- Even if you’re not sure whether there is sufficient reason to contact your local Sheriff’s department, you should still contact them. They will contact us since we have personnel who can determine whether it is a case of abuse or a severely old horse that cannot put on weight. If you do not feel comfortable calling the Sheriff’s office, rather than do nothing, please contact Jo Ann Joseph at Hope for Horses. She and her team will investigate the case. When possible, it is best to use the Abuse/Neglect Report form (found on the "How to Report Abuse" tab) whether you contact the Sheriff’s office or Jo Ann. The information you provide on that form is very helpful to the Sheriff and to us. You can reach Hope for Horses at 513-827-7776 or 513-515-1510.
- In the past, Marion County did not have any type of animal control or county agencies to handle confiscated animals should our law enforcement choose to enforce the Arkansas Felony Abuse to an Animal Act. As such, abuse, starvation, and abandonment of animals ran rampant. Today, Hope for Horses has become that agency to support our law enforcement by proving the transportation system to provide a safe environment, housing, feeding, vet care, medical needs, and the necessary personal attention to bring these beautiful animals back to viable, loving creatures to later be adopted into approved forever homes.
- We are always looking for qualified foster homes. Please look under the "HOW YOU CAN HELP" tab at the top of the page for more information and the correct forms to submit. We are always happy to answer your questions about being a foster. You can reach us at 513-827-7776 or 513-515-1510.
What are some ways I can volunteer?
What if I only have a limited amount of time to volunteer?
We would love to meet you and find out how you would like to help us here at Hope for Horses. Please complete our volunteer application, indicating your area(s) of interest. The application can be found on the "Be A Volunteer" page under the "HOW YOU CAN HELP" tab at the top of the page.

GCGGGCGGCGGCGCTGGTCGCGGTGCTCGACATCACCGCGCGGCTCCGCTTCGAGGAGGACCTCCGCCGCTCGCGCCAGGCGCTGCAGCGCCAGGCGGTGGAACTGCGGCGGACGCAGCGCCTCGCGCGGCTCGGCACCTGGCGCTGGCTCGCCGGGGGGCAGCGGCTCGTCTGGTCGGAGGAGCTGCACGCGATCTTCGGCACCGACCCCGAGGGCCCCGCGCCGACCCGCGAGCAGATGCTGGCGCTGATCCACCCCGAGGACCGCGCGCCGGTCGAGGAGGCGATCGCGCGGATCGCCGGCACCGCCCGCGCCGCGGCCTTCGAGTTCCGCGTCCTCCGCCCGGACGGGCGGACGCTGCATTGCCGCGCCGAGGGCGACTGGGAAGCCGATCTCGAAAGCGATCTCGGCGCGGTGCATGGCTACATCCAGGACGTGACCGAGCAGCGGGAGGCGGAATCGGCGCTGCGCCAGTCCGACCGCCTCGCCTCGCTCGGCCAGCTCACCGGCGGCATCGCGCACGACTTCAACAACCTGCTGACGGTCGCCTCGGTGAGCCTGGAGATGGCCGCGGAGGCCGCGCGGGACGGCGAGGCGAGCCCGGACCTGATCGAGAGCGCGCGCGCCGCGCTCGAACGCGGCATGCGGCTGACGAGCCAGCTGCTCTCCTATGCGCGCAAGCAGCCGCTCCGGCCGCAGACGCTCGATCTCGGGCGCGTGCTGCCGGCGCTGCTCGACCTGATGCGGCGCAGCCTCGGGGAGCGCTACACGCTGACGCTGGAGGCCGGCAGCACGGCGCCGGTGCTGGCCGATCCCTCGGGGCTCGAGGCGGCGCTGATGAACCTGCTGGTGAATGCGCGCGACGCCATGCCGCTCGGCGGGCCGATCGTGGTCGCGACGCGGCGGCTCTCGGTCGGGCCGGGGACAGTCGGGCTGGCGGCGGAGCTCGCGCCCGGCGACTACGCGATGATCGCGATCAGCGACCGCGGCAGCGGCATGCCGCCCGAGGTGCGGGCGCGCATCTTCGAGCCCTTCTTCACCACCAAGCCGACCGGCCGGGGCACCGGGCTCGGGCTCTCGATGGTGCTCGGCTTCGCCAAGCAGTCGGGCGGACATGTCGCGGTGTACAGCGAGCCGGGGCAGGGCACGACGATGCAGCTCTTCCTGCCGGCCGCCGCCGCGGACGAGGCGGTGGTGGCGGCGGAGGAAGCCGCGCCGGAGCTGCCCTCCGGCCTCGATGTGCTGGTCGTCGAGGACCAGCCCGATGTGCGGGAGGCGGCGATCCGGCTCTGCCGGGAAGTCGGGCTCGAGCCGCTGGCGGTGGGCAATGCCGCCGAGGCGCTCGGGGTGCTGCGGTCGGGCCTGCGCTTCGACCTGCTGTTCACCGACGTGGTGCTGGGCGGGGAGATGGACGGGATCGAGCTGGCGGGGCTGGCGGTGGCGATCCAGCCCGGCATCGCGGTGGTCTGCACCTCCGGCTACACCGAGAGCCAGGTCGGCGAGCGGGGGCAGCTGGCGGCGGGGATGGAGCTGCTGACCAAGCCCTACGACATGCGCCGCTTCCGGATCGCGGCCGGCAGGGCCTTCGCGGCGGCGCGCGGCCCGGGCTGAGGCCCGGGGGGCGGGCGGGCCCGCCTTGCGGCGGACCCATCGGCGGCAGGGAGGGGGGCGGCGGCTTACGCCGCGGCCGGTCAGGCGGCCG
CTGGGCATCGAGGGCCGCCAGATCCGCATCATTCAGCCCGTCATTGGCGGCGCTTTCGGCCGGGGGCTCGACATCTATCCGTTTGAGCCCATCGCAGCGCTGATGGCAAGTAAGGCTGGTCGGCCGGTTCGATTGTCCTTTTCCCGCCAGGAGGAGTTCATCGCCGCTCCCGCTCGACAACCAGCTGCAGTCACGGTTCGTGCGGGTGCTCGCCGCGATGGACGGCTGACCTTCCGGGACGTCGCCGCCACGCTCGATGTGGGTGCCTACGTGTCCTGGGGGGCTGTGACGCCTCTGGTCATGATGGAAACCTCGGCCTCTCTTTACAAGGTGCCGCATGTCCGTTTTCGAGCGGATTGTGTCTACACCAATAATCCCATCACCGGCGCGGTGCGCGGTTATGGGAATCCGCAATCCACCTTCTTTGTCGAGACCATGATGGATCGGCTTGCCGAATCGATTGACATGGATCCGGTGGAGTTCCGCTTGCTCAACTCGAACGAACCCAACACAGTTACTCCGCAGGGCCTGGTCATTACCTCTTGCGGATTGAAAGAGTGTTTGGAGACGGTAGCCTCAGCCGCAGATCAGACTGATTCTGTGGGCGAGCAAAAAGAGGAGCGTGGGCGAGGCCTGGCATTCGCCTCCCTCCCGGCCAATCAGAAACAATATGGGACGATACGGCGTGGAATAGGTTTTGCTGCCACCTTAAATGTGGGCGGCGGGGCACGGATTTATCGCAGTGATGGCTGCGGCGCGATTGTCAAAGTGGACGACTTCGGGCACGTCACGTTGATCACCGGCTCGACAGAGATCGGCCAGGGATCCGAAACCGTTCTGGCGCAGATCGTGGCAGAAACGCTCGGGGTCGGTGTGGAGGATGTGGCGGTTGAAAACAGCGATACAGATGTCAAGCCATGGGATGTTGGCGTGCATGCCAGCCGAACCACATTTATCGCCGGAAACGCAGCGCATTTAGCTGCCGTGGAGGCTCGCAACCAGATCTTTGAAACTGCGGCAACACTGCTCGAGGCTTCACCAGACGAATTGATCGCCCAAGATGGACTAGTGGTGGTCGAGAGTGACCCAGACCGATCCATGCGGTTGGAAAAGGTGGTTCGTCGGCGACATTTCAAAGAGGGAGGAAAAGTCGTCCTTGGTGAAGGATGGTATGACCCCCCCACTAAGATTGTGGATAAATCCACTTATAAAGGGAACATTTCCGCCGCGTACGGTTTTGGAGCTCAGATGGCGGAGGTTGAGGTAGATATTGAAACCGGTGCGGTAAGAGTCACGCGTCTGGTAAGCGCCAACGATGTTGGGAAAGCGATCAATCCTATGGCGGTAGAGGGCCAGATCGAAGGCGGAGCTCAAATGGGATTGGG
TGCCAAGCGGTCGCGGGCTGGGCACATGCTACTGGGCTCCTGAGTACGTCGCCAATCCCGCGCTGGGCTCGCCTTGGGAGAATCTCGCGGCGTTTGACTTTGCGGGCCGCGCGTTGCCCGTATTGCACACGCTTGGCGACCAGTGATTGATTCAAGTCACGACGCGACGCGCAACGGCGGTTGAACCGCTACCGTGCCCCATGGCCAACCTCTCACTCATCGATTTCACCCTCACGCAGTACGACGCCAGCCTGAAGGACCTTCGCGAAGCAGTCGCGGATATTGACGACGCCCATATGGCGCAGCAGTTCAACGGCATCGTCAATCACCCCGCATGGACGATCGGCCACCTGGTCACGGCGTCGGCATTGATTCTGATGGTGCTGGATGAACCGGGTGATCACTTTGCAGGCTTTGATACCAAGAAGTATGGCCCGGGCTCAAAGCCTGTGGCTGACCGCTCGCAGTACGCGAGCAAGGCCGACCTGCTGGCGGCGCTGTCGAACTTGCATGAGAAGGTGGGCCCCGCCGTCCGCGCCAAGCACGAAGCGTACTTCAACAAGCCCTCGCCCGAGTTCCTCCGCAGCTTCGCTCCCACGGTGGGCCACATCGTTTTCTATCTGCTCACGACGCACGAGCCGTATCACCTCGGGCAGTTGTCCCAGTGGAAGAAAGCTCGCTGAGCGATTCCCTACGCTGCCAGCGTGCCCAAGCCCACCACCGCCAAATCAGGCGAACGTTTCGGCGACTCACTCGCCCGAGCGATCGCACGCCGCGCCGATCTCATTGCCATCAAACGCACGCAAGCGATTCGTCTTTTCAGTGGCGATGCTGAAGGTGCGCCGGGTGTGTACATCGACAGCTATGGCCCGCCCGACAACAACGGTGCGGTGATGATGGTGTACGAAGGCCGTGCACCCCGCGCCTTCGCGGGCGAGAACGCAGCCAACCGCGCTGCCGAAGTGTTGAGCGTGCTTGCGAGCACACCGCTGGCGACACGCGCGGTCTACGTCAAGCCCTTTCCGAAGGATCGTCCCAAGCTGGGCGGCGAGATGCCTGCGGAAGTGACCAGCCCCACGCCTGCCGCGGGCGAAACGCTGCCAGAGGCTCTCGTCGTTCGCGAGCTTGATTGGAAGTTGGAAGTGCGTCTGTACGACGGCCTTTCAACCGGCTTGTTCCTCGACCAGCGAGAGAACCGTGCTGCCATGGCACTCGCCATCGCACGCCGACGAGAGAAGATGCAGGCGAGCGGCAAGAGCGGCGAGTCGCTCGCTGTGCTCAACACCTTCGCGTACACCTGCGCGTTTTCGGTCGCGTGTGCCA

Why do I need to become a member of Hope for Horses if I want to volunteer, foster or adopt an equine?
- We consider confidentiality an important part of Hope for Horses activities. There is NO COST for membership, but the signed form reflects each participant’s acceptance of the importance of confidentiality and agreement to not reveal private information regarding our foster homes, addresses/locations, etc., outside the formal information methods we use.
- We are looking for knowledgeable horse people with sufficient land and facilities to foster neglected/abused horses. There are many people who would love to have a horse, and though their intentions are good, they do not have the facilities or knowledge to ensure that the horse does not become endangered under their care. The paperwork, though lengthy, is to ensure that the fostered or adopted horse continues to live a full life in a healthy and happy environment. Please see the "Adopt An Equine" or "Foster an Equin"e pages for more information and the correct forms to complete.
- Taking care of the horses requires large amounts of hay, feed, medicine and farm equipment. We welcome and appreciate all monetary donations, but donations of feed, hay, medicine, dewormers, tack and other horse supplies are always appreciated! For other ideas, please look under the DONATIONS tab above. There you will find a complete list of the things we need.